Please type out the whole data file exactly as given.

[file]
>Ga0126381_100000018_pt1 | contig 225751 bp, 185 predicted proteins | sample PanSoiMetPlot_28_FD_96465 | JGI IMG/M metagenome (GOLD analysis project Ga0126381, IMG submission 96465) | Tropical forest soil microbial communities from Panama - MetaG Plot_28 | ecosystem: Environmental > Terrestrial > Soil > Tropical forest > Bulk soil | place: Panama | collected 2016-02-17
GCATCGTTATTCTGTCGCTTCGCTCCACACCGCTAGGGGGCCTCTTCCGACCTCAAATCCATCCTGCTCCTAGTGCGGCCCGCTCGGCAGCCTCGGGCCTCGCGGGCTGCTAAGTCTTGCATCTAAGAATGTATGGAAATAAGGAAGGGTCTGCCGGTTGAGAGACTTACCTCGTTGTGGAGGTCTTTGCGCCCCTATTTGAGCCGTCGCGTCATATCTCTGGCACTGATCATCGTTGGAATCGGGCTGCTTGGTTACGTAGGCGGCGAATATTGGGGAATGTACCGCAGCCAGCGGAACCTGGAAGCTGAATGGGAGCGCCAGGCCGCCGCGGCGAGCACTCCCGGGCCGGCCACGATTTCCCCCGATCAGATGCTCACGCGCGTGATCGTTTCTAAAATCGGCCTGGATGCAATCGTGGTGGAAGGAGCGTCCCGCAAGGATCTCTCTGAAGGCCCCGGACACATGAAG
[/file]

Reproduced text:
>Ga0126381_100000018_pt1 | contig 225751 bp, 185 predicted proteins | sample PanSoiMetPlot_28_FD_96465 | JGI IMG/M metagenome (GOLD analysis project Ga0126381, IMG submission 96465) | Tropical forest soil microbial communities from Panama - MetaG Plot_28 | ecosystem: Environmental > Terrestrial > Soil > Tropical forest > Bulk soil | place: Panama | collected 2016-02-17
GCATCGTTATTCTGTCGCTTCGCTCCACACCGCTAGGGGGCCTCTTCCGACCTCAAATCCATCCTGCTCCTAGTGCGGCCCGCTCGGCAGCCTCGGGCCTCGCGGGCTGCTAAGTCTTGCATCTAAGAATGTATGGAAATAAGGAAGGGTCTGCCGGTTGAGAGACTTACCTCGTTGTGGAGGTCTTTGCGCCCCTATTTGAGCCGTCGCGTCATATCTCTGGCACTGATCATCGTTGGAATCGGGCTGCTTGGTTACGTAGGCGGCGAATATTGGGGAATGTACCGCAGCCAGCGGAACCTGGAAGCTGAATGGGAGCGCCAGGCCGCCGCGGCGAGCACTCCCGGGCCGGCCACGATTTCCCCCGATCAGATGCTCACGCGCGTGATCGTTTCTAAAATCGGCCTGGATGCAATCGTGGTGGAAGGAGCGTCCCGCAAGGATCTCTCTGAAGGCCCCGGACACATGAAG